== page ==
University applications plummet as young people face degrees of separation:
- Applications to study at university down by more than 20% in parts of the UK
- North east is UK’s worst-hit region as potential students stay away from university
- North Tyneside had the biggest drop in the UK as English constituencies dominate the worst-affected
- “The figures demonstrate that trebling the cap on tuition fees has had a significant effect on capping the aspirations of young people”, said Sean McGuire, Ambitious Minds chief executive.
The north east saw the largest fall in university applications in the UK in the clearest demonstration to date that rising tuition fees has put a cap on young people’s aspirations.
Our latest analysis has found there were more than 10,000 fewer applications from the region in 2012 compared with a year earlier, a fall of 12.7%. The south west also saw a large drop, of 12.6%.
North Tyneside had the biggest drop out of all 650 UK constituencies, where applications were down 23.3%, compared with an average fall across the UK of 8.7%. Poole, Banbury, Tewkesbury and Brighton made up the rest of the bottom five.
Sean McGuire, chief executive of Ambitious Minds, said: “Going to university is no longer an automatic choice for a teenager with good A-levels. It has become an investment decision that usually must be made by the family as an economic unit, and it is a decision that has significant risk.
“Young people who choose to go to university are burdening themselves with debts of more than £30,000 that will remain with them for decades if they aren’t paid off. The figures demonstrate that trebling the cap on tuition fees has had a significant effect on capping the aspirations of young people.
“This concern is particularly acute in a fragile jobs market characterised by high rates of youth and graduate unemployment that shows little sign of sustained improvement.”
The data, which was collated by the University and Colleges Admissions Service (UCAS), shows that England was particularly badly affected with university applications down by 9.9%. Applications from Northern Ireland were down 5.3% and down 1.3% in Wales, while applications from Scottish students showed a miniscule increase of 0.05%.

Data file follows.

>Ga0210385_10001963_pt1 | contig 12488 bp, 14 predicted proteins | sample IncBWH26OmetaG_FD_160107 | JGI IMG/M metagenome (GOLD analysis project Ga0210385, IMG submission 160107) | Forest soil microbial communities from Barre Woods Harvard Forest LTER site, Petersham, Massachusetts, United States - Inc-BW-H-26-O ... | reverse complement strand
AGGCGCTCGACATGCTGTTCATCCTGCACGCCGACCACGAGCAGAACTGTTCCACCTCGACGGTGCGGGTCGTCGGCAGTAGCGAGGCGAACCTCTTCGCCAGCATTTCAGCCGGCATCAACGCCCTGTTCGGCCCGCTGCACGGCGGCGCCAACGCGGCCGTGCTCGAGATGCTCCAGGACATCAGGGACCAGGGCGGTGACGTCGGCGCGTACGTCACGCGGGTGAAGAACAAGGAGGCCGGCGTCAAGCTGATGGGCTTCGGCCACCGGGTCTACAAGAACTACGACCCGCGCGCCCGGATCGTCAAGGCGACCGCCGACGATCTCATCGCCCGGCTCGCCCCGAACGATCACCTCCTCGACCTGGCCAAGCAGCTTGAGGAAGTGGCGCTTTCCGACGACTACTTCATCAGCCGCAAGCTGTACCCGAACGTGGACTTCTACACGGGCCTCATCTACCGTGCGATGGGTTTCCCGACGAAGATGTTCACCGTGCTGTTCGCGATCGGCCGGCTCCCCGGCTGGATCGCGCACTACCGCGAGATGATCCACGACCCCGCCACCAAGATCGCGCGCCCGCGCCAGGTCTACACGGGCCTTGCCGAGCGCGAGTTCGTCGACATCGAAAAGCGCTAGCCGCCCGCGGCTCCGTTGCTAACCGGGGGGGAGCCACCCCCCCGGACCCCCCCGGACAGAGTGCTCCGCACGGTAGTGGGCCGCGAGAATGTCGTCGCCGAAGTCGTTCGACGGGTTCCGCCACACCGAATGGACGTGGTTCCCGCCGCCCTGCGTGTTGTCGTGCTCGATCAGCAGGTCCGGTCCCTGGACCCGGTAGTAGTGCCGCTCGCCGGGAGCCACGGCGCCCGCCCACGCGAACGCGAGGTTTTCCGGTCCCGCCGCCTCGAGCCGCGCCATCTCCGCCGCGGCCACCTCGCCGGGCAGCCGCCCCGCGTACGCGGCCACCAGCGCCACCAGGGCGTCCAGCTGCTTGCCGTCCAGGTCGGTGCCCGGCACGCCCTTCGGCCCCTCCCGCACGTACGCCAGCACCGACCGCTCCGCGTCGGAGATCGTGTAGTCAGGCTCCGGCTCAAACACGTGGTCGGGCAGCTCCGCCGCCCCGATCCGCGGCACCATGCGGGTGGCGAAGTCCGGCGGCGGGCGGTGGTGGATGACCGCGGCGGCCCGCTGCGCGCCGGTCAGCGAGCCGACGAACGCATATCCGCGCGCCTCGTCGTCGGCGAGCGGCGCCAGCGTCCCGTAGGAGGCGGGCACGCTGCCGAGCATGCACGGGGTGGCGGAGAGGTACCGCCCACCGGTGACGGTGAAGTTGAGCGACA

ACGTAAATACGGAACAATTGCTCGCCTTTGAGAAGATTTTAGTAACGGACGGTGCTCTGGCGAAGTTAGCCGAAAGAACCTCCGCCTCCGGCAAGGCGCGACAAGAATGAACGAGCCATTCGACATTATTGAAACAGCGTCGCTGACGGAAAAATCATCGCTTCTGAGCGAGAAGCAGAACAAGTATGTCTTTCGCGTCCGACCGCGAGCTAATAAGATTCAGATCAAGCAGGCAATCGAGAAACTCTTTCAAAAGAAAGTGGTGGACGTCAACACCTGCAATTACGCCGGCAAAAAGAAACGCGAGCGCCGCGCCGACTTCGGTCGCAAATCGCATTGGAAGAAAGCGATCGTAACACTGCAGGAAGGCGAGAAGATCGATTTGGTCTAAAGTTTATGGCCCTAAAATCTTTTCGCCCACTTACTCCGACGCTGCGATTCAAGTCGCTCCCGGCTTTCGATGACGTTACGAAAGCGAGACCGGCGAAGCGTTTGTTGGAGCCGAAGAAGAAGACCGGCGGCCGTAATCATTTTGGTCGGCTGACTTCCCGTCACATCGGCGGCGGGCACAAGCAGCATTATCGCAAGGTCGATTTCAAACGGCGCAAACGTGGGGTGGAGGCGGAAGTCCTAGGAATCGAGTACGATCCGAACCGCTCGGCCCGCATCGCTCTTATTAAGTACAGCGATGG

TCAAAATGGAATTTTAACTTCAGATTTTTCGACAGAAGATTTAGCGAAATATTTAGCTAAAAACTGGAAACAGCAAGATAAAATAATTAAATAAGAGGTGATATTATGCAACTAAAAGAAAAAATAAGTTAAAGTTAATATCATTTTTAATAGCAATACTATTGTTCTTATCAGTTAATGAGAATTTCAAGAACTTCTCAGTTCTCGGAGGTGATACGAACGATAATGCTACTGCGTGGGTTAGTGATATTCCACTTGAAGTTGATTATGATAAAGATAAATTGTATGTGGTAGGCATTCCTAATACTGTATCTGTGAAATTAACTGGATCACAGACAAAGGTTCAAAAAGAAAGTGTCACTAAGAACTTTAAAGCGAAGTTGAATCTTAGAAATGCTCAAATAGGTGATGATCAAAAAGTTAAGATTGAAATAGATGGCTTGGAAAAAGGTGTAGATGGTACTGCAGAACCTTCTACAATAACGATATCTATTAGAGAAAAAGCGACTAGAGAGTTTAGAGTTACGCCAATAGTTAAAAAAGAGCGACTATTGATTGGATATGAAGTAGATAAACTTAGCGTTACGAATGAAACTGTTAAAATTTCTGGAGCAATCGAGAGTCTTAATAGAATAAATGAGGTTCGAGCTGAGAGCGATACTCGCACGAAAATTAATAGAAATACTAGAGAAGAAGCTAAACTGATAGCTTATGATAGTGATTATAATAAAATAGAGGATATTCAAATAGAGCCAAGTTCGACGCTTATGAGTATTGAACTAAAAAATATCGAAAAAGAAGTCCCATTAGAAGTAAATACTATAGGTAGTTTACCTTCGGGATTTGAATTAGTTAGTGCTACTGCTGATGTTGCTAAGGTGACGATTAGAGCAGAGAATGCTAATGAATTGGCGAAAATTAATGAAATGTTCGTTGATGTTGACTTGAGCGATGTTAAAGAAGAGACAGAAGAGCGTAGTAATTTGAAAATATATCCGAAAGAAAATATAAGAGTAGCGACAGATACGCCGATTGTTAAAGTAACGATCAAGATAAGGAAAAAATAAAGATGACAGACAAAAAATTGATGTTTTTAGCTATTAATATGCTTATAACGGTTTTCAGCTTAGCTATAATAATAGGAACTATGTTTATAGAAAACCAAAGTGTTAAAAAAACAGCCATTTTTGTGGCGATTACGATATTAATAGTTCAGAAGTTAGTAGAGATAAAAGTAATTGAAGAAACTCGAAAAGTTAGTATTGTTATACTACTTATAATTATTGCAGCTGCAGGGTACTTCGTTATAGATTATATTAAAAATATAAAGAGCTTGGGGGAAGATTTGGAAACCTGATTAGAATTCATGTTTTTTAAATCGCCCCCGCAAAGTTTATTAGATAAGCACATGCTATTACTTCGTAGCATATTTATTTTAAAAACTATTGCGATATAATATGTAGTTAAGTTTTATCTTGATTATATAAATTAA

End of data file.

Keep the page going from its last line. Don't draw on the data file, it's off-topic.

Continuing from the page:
Just 21 of the 533 constituencies in England saw an increase, compared with 31 of Scotland’s 59 constituencies.
English students have been put off by rising fees, with the cap on annual tuition fees trebled to £9,000, with most universities choosing to charge the maximum allowed.
There are no fees for Scottish students studying in Scotland while the Welsh government pays a grant to cover tuition fees over £3,465 and both countries have seen much smaller reductions and many areas in those countries have seen an increase in applications.
However the rising cost of living and the fragile graduate labour market will remain a concern for all potential undergraduates regardless of their country of residence.
Mr McGuire added: “Increased thought and focus on whether university is the right choice for each individual is a positive thing – too often, teenagers were sleep-walking onto degree courses that weren’t right for them because they felt they had to go to university – but it is concerning that young people in some parts of the country are hearing this message disproportionately loud.
“The message young people need to hear is that it is good to have ambitions and aspirations and that a university education will often be the route that offers the best chance of fulfilling those goals.
“But they must also understand that in searching for this reward, university does come with significant financial risk. It is imperative they understand what they are signing up to and have a plan to deal with their financial obligations and to do that requires young people to develop the skills and knowledge to build their own independent adult lives.”
3. Northern Ireland
4. West Midlands
5. Yorkshire and the Humber
6. North West
8. East Midlands
9. South East
11. South West
12. North East
The full data with regional and national rankings can be downloaded here.